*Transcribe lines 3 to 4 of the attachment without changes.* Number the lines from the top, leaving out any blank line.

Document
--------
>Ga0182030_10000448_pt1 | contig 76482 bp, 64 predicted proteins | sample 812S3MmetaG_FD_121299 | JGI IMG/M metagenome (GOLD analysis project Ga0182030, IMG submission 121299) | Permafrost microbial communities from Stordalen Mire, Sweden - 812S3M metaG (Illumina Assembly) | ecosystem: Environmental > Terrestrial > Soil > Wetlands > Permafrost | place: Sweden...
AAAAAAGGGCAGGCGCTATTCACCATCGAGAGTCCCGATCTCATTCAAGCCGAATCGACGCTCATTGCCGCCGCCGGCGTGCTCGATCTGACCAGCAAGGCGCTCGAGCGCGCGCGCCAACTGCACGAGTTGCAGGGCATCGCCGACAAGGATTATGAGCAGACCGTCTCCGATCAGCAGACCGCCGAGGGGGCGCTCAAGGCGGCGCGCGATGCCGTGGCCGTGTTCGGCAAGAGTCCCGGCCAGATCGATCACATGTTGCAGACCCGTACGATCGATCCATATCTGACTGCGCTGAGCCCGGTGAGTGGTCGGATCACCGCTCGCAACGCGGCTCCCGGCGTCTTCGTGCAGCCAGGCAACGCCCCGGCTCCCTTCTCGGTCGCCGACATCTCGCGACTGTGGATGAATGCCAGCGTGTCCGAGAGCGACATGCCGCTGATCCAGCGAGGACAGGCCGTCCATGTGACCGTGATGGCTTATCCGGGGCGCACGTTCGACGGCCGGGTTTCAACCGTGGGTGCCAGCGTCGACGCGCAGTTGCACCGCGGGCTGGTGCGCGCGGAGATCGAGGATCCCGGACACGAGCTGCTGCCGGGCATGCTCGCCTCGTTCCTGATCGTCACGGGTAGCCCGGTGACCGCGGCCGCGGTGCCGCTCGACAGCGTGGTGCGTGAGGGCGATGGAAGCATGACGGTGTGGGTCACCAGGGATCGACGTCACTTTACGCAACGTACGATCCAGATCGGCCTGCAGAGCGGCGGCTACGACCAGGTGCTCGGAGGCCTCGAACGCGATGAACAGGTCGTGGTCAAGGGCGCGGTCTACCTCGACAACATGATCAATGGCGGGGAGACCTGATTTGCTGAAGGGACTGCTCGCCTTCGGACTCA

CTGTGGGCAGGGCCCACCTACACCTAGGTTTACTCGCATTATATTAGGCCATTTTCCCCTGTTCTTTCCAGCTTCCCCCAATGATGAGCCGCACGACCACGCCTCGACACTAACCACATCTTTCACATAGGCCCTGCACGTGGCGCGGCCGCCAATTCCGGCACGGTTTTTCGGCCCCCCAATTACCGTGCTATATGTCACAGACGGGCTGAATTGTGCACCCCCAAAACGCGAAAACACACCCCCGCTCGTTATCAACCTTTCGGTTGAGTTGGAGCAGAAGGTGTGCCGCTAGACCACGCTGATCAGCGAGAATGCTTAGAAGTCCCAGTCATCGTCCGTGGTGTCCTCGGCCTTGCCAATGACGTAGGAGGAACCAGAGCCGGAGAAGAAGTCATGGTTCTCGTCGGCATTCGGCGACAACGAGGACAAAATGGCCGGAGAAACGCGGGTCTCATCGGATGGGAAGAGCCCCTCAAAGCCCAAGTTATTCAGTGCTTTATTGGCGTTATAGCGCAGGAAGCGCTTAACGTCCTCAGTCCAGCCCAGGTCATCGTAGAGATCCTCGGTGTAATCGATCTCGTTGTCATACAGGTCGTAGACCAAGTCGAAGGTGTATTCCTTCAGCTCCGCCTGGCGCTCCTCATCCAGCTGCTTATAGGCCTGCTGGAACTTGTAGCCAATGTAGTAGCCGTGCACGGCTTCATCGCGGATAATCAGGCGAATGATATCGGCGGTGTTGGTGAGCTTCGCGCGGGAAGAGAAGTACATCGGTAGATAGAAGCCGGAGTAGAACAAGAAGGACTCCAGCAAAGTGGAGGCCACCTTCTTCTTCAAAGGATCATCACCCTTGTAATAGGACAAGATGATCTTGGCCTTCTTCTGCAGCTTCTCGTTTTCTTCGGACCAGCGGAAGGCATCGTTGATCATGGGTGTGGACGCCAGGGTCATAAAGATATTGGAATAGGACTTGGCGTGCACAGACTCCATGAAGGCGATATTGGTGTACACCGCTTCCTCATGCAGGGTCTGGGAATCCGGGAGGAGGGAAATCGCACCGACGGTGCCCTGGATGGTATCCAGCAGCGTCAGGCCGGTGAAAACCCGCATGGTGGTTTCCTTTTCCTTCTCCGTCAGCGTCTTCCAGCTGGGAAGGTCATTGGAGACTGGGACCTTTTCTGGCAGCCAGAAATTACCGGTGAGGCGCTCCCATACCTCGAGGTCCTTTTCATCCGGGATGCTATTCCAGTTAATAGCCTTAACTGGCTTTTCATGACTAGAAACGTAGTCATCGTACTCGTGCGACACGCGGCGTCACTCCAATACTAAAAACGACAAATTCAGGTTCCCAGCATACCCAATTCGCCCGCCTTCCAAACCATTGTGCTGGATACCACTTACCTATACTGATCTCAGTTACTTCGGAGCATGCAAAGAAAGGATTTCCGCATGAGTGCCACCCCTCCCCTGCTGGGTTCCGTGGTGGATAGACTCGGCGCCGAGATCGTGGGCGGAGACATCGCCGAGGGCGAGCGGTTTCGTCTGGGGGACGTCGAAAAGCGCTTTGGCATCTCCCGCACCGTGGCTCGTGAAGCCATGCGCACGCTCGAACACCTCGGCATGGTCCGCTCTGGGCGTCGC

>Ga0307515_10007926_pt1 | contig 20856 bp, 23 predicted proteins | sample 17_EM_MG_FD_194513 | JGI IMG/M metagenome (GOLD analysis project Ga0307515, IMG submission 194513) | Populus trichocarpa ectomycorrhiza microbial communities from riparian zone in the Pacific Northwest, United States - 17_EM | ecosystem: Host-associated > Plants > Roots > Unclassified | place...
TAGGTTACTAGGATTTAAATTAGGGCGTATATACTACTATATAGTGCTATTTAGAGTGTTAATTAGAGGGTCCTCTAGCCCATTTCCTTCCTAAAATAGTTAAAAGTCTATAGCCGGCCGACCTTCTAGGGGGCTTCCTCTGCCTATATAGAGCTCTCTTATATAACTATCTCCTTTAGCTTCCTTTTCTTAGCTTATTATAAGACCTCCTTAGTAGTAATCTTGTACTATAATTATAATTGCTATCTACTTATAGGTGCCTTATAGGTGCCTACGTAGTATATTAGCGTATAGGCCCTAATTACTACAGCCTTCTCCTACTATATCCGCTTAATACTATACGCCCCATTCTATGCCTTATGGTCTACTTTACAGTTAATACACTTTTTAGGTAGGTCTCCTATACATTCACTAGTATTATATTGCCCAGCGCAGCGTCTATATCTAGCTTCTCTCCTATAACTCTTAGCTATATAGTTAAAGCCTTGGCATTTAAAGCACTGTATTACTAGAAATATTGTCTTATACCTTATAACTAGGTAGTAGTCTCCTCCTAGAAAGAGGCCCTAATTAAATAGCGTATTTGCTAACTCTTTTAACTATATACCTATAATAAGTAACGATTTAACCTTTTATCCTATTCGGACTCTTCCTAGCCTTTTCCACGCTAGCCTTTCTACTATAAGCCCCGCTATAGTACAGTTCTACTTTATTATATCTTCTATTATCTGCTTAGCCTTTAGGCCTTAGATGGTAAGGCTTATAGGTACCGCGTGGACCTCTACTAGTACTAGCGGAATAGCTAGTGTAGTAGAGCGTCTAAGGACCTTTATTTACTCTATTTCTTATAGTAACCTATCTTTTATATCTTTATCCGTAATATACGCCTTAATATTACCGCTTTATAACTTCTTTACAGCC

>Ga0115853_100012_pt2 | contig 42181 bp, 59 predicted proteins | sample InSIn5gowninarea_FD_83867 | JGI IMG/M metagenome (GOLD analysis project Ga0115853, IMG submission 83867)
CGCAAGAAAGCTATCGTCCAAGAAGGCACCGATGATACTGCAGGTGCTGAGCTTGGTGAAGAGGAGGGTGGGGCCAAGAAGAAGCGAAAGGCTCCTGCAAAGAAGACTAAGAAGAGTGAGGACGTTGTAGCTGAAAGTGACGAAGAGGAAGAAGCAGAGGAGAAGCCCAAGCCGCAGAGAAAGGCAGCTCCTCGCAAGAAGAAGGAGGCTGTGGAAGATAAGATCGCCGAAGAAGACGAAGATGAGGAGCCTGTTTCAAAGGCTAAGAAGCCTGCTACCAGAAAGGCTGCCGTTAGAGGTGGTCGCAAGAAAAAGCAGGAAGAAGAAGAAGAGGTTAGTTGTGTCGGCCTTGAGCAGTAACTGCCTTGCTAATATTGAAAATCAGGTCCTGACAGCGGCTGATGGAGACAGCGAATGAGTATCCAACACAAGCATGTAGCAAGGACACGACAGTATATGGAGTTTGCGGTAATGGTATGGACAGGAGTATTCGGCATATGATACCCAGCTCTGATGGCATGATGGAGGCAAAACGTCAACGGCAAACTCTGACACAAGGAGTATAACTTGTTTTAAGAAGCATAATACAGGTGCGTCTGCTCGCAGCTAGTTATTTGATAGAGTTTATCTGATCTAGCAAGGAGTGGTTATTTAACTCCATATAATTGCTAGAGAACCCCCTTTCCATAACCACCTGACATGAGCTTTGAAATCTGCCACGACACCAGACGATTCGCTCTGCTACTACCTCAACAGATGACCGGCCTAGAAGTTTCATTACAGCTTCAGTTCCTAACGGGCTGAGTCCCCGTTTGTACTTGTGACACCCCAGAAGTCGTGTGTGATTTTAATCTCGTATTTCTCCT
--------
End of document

CTGTGGGCAGGGCCCACCTACACCTAGGTTTACTCGCATTATATTAGGCCATTTTCCCCTGTTCTTTCCAGCTTCCCCCAATGATGAGCCGCACGACCACGCCTCGACACTAACCACATCTTTCACATAGGCCCTGCACGTGGCGCGGCCGCCAATTCCGGCACGGTTTTTCGGCCCCCCAATTACCGTGCTATATGTCACAGACGGGCTGAATTGTGCACCCCCAAAACGCGAAAACACACCCCCGCTCGTTATCAACCTTTCGGTTGAGTTGGAGCAGAAGGTGTGCCGCTAGACCACGCTGATCAGCGAGAATGCTTAGAAGTCCCAGTCATCGTCCGTGGTGTCCTCGGCCTTGCCAATGACGTAGGAGGAACCAGAGCCGGAGAAGAAGTCATGGTTCTCGTCGGCATTCGGCGACAACGAGGACAAAATGGCCGGAGAAACGCGGGTCTCATCGGATGGGAAGAGCCCCTCAAAGCCCAAGTTATTCAGTGCTTTATTGGCGTTATAGCGCAGGAAGCGCTTAACGTCCTCAGTCCAGCCCAGGTCATCGTAGAGATCCTCGGTGTAATCGATCTCGTTGTCATACAGGTCGTAGACCAAGTCGAAGGTGTATTCCTTCAGCTCCGCCTGGCGCTCCTCATCCAGCTGCTTATAGGCCTGCTGGAACTTGTAGCCAATGTAGTAGCCGTGCACGGCTTCATCGCGGATAATCAGGCGAATGATATCGGCGGTGTTGGTGAGCTTCGCGCGGGAAGAGAAGTACATCGGTAGATAGAAGCCGGAGTAGAACAAGAAGGACTCCAGCAAAGTGGAGGCCACCTTCTTCTTCAAAGGATCATCACCCTTGTAATAGGACAAGATGATCTTGGCCTTCTTCTGCAGCTTCTCGTTTTCTTCGGACCAGCGGAAGGCATCGTTGATCATGGGTGTGGACGCCAGGGTCATAAAGATATTGGAATAGGACTTGGCGTGCACAGACTCCATGAAGGCGATATTGGTGTACACCGCTTCCTCATGCAGGGTCTGGGAATCCGGGAGGAGGGAAATCGCACCGACGGTGCCCTGGATGGTATCCAGCAGCGTCAGGCCGGTGAAAACCCGCATGGTGGTTTCCTTTTCCTTCTCCGTCAGCGTCTTCCAGCTGGGAAGGTCATTGGAGACTGGGACCTTTTCTGGCAGCCAGAAATTACCGGTGAGGCGCTCCCATACCTCGAGGTCCTTTTCATCCGGGATGCTATTCCAGTTAATAGCCTTAACTGGCTTTTCATGACTAGAAACGTAGTCATCGTACTCGTGCGACACGCGGCGTCACTCCAATACTAAAAACGACAAATTCAGGTTCCCAGCATACCCAATTCGCCCGCCTTCCAAACCATTGTGCTGGATACCACTTACCTATACTGATCTCAGTTACTTCGGAGCATGCAAAGAAAGGATTTCCGCATGAGTGCCACCCCTCCCCTGCTGGGTTCCGTGGTGGATAGACTCGGCGCCGAGATCGTGGGCGGAGACATCGCCGAGGGCGAGCGGTTTCGTCTGGGGGACGTCGAAAAGCGCTTTGGCATCTCCCGCACCGTGGCTCGTGAAGCCATGCGCACGCTCGAACACCTCGGCATGGTCCGCTCTGGGCGTCGC

>Ga0307515_10007926_pt1 | contig 20856 bp, 23 predicted proteins | sample 17_EM_MG_FD_194513 | JGI IMG/M metagenome (GOLD analysis project Ga0307515, IMG submission 194513) | Populus trichocarpa ectomycorrhiza microbial communities from riparian zone in the Pacific Northwest, United States - 17_EM | ecosystem: Host-associated > Plants > Roots > Unclassified | place...